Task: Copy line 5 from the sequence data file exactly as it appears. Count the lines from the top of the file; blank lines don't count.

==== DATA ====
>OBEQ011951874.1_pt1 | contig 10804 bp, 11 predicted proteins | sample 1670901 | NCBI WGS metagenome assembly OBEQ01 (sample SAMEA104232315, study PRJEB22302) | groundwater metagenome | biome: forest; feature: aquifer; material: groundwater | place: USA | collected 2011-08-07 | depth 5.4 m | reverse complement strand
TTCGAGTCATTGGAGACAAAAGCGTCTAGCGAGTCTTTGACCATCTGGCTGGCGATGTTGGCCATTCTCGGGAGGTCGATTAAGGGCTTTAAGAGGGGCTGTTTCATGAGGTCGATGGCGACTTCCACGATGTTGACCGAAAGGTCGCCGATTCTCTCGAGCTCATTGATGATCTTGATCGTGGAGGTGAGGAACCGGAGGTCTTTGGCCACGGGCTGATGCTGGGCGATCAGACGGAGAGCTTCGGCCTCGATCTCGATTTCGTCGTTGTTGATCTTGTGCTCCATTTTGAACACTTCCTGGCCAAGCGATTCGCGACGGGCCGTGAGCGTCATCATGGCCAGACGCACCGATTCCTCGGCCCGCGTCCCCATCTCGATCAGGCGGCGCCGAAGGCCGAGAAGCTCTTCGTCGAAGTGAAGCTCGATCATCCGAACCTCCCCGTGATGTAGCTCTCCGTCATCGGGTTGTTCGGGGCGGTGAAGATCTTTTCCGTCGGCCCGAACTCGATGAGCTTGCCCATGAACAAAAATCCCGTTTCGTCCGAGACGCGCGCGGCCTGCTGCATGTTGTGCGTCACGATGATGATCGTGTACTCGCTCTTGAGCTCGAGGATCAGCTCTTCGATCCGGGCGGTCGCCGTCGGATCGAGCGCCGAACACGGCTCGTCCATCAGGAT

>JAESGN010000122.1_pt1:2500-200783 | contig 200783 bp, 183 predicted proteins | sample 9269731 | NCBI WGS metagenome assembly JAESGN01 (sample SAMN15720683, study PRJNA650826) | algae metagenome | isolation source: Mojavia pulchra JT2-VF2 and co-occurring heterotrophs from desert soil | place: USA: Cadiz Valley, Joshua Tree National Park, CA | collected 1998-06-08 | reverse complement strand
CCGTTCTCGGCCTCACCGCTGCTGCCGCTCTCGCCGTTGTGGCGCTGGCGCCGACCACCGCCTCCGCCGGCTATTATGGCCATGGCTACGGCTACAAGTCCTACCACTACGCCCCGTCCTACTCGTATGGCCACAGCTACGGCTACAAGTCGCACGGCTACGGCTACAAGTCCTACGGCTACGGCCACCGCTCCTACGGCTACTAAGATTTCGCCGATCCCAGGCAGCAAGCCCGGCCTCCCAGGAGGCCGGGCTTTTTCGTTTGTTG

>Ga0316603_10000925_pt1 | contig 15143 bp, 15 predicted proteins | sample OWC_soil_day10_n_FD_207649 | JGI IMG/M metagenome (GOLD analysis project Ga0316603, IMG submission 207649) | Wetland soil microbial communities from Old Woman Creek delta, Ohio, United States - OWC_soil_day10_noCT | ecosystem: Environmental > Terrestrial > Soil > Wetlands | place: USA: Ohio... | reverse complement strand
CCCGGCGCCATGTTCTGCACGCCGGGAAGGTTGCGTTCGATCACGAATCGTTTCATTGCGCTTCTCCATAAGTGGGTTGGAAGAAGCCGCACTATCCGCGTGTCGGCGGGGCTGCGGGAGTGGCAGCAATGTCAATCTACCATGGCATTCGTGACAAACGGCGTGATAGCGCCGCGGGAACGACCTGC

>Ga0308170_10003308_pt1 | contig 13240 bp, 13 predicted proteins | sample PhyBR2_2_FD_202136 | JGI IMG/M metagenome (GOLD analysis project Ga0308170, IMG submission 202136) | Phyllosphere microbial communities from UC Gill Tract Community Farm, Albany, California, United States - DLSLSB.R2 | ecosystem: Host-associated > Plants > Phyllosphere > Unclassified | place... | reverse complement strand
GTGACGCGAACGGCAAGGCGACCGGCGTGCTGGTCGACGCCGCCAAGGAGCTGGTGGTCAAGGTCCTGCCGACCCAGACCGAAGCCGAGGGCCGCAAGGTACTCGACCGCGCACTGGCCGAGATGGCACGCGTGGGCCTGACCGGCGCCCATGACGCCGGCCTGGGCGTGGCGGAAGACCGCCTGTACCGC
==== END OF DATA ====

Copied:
>Ga0316603_10000925_pt1 | contig 15143 bp, 15 predicted proteins | sample OWC_soil_day10_n_FD_207649 | JGI IMG/M metagenome (GOLD analysis project Ga0316603, IMG submission 207649) | Wetland soil microbial communities from Old Woman Creek delta, Ohio, United States - OWC_soil_day10_noCT | ecosystem: Environmental > Terrestrial > Soil > Wetlands | place: USA: Ohio... | reverse complement strand